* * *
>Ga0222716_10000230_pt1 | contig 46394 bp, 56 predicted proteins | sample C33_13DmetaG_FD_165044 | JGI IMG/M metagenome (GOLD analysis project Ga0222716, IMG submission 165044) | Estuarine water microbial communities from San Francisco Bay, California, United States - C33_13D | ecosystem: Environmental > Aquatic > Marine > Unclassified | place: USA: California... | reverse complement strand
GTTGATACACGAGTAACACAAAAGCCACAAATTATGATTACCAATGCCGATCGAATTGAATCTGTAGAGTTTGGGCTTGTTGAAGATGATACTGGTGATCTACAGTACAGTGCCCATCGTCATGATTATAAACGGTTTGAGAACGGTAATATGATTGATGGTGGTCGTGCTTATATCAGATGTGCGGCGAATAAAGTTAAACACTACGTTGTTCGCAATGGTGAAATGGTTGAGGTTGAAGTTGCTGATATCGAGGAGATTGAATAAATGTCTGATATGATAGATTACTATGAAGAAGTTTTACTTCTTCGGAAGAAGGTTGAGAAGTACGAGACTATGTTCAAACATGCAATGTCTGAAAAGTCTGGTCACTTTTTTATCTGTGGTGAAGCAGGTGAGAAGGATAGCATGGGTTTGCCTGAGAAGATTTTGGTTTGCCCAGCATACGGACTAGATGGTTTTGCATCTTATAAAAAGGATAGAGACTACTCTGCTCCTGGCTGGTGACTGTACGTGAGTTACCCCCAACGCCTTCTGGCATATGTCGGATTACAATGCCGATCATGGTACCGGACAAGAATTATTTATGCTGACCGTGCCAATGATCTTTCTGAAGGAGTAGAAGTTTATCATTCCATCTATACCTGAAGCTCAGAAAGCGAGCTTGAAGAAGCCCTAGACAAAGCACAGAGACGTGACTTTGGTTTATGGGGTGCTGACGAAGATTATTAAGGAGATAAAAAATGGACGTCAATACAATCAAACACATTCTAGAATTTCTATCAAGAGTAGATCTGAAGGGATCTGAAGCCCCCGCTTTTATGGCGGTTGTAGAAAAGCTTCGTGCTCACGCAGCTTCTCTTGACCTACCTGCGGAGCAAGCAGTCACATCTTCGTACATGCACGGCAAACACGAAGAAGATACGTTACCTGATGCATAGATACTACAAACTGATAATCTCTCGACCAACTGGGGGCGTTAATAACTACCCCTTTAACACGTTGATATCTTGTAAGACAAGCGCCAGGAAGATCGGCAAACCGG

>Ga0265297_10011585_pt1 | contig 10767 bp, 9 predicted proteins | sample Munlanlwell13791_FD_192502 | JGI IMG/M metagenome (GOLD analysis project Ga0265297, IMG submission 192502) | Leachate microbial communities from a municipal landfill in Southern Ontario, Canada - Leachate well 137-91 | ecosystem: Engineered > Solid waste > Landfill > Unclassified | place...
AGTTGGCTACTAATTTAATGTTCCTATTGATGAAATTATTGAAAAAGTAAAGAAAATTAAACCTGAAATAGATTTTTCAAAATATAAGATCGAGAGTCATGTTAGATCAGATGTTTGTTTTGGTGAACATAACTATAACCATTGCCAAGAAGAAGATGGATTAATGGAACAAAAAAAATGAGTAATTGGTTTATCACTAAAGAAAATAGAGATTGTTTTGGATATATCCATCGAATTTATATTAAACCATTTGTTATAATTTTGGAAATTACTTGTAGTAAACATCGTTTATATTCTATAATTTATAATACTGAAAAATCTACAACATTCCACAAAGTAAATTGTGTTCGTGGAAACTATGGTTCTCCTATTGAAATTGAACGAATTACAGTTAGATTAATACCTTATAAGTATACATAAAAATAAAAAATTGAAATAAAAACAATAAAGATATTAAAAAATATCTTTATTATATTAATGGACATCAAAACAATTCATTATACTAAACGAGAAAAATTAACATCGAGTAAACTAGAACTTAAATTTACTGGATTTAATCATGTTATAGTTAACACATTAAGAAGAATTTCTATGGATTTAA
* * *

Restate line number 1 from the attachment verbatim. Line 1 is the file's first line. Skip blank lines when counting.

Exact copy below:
>Ga0222716_10000230_pt1 | contig 46394 bp, 56 predicted proteins | sample C33_13DmetaG_FD_165044 | JGI IMG/M metagenome (GOLD analysis project Ga0222716, IMG submission 165044) | Estuarine water microbial communities from San Francisco Bay, California, United States - C33_13D | ecosystem: Environmental > Aquatic > Marine > Unclassified | place: USA: California... | reverse complement strand